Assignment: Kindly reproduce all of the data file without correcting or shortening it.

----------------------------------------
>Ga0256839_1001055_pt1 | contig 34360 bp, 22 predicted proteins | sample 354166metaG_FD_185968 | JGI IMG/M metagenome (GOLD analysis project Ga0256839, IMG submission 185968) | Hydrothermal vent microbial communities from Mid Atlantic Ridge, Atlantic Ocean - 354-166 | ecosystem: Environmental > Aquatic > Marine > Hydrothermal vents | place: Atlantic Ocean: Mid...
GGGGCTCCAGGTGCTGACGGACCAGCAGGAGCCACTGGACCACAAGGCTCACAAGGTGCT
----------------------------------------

>Ga0256839_1001055_pt1 | contig 34360 bp, 22 predicted proteins | sample 354166metaG_FD_185968 | JGI IMG/M metagenome (GOLD analysis project Ga0256839, IMG submission 185968) | Hydrothermal vent microbial communities from Mid Atlantic Ridge, Atlantic Ocean - 354-166 | ecosystem: Environmental > Aquatic > Marine > Hydrothermal vents | place: Atlantic Ocean: Mid...
GGGGCTCCAGGTGCTGACGGACCAGCAGGAGCCACTGGACCACAAGGCTCACAAGGTGCT